Post #44 – The National Palace Museum of Korea is also located on the premises of Gyeongbokgung Palace. For those who have time to return to the pointof entry , after visiting Gyeonbokgung and leave the palace once again through the Gwanghwamun Gate, there is plenty more to see and explore on your way out. Just before reaching the gate, on the right hand side, is the location of the National Palace Museum of Korea. While the National Folk Museum dealt with the day to day life of the Korean folk, this National Palace Museum houses collections and archives of the royalty and their palaces. Royal robes, golden seals, royal documents, royal illustrations of major historic events, royal portraits and other treasures are housed here, from the Joseon Dynasty and the Korean Empire.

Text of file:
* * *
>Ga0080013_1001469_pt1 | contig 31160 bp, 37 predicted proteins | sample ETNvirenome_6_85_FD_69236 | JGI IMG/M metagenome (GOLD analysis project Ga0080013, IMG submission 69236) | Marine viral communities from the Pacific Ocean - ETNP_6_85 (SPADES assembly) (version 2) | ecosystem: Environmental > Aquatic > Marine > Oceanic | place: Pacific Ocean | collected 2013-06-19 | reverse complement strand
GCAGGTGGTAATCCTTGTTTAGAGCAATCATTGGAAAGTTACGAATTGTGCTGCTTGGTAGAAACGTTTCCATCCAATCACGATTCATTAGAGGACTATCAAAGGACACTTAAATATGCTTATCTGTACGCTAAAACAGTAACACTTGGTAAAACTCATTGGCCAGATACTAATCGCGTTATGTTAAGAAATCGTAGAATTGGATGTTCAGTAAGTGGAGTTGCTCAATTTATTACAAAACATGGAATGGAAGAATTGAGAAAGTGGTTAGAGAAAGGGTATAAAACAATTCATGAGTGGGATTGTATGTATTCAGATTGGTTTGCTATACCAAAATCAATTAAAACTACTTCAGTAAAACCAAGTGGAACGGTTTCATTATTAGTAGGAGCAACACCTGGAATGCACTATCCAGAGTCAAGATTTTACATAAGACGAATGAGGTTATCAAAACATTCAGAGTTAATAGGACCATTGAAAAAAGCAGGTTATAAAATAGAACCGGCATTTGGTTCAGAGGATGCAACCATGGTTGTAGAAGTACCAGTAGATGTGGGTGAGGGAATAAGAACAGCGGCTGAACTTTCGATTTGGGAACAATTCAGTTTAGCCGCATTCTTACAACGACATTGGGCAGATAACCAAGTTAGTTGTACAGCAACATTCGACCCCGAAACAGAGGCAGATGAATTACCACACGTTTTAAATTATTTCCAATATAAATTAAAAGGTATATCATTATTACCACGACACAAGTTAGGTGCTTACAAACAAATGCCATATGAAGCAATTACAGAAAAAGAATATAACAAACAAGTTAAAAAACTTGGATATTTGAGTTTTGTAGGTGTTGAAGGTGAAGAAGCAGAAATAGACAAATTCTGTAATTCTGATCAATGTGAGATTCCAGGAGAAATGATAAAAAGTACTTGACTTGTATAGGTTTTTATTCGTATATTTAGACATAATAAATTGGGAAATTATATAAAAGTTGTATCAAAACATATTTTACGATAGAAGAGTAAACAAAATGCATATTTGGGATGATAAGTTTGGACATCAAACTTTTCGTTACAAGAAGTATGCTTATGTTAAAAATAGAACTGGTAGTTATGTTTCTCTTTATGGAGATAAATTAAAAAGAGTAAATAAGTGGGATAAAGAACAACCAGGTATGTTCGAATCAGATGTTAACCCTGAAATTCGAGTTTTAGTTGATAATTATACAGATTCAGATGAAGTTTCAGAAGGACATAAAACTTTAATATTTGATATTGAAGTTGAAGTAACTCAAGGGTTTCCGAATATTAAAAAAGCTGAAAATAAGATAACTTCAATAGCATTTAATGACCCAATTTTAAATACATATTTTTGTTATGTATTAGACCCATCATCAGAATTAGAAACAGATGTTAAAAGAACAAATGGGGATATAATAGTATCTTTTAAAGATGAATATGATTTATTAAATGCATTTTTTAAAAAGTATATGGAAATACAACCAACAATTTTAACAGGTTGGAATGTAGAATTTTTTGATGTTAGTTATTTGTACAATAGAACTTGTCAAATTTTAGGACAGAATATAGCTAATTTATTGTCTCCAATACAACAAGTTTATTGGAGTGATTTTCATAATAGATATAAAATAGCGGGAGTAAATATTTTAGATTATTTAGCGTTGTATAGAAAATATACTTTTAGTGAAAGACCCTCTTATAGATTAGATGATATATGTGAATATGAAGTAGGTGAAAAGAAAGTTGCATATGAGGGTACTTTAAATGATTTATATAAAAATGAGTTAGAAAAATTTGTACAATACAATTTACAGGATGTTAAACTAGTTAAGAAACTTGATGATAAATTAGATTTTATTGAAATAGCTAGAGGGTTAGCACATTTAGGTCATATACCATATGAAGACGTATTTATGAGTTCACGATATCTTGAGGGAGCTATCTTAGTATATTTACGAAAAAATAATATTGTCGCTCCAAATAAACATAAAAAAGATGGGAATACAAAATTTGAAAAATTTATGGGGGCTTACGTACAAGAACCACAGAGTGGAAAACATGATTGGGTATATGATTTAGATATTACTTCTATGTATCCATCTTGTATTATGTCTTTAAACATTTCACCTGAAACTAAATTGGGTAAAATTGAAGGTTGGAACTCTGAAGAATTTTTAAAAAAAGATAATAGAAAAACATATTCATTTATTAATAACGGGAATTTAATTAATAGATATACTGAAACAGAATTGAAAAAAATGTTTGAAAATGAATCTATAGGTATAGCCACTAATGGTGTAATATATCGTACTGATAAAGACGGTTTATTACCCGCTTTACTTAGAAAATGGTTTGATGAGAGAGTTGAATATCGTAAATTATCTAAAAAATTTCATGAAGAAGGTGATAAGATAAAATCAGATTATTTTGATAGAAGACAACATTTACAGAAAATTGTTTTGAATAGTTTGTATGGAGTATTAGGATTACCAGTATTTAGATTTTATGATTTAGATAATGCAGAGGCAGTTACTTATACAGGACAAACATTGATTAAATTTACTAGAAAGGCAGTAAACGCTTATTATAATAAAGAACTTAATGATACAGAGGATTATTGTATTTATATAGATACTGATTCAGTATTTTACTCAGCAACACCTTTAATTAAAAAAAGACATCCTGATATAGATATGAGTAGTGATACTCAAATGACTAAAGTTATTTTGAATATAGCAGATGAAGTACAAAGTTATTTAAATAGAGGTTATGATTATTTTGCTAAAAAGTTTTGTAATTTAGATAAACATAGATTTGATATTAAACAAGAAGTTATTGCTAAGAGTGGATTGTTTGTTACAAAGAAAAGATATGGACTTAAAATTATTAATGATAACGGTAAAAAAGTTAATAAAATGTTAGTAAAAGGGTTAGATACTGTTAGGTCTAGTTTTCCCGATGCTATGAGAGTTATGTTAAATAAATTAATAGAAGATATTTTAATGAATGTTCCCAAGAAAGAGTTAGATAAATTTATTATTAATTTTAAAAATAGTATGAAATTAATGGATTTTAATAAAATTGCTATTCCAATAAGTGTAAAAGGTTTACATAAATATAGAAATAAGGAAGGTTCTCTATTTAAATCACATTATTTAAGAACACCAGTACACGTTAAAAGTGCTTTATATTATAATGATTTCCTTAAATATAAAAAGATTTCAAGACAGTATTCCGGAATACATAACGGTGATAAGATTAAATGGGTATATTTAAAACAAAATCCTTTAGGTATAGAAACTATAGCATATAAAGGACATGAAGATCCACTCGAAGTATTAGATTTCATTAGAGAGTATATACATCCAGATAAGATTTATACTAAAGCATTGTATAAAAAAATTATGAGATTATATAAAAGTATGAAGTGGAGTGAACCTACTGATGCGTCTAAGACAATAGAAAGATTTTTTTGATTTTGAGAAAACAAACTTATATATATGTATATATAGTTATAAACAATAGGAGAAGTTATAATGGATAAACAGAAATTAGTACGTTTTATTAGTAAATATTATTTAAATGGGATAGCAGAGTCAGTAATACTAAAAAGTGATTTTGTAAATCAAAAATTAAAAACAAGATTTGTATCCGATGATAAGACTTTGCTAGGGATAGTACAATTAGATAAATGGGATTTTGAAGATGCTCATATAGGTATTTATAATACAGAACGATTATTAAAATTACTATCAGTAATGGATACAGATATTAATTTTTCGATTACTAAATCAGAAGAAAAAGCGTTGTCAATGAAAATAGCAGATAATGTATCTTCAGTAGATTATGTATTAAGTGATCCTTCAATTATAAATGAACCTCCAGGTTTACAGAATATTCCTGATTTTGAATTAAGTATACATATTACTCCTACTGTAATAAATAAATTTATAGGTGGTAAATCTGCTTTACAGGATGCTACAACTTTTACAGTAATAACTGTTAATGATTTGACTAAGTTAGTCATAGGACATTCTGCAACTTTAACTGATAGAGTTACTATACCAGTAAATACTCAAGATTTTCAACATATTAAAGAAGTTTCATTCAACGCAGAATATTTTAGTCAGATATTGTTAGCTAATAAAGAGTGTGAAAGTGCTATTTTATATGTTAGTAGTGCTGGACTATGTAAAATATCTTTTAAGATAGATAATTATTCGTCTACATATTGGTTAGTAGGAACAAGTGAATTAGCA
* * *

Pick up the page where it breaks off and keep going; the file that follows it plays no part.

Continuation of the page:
Royal seals were historically used for honorific purposes such as enthronement or posthumous recognition, and then kept in a shrine, and not for daily state affairs. This past year a large number of royal seals were returned to Korea after being taken during the occupation. These were retrieved by the museum and its partners, and consequently exhibited in an effort to preserve Korea’s cultural heritage.
Gyeongbokgung, or the “Palace Greatly Blessed by Heaven,” the largest Joseon palace in Korea is in good company. Four other main palaces in Seoul were home to kings and queens: Deoksugung (mid 1400s, secondary residence, later royal palace), Changdeokgung (1405, restored 1611, UNESCO site), Changgyeonggung (1418, King Sejong), and Gyeonghuigung (17th century), making Seoul a truly Royal City. Through the many efforts Koreans make to preserve tradition, and to embrace history as part of their daily lives, Seoul lives in a continuous time-travel loop. Past and present hold hands at the table, at weddings and funerals, at school outings, at festivals. It is hard to envision Korea without this ever-present heritage. It is this country’s soul.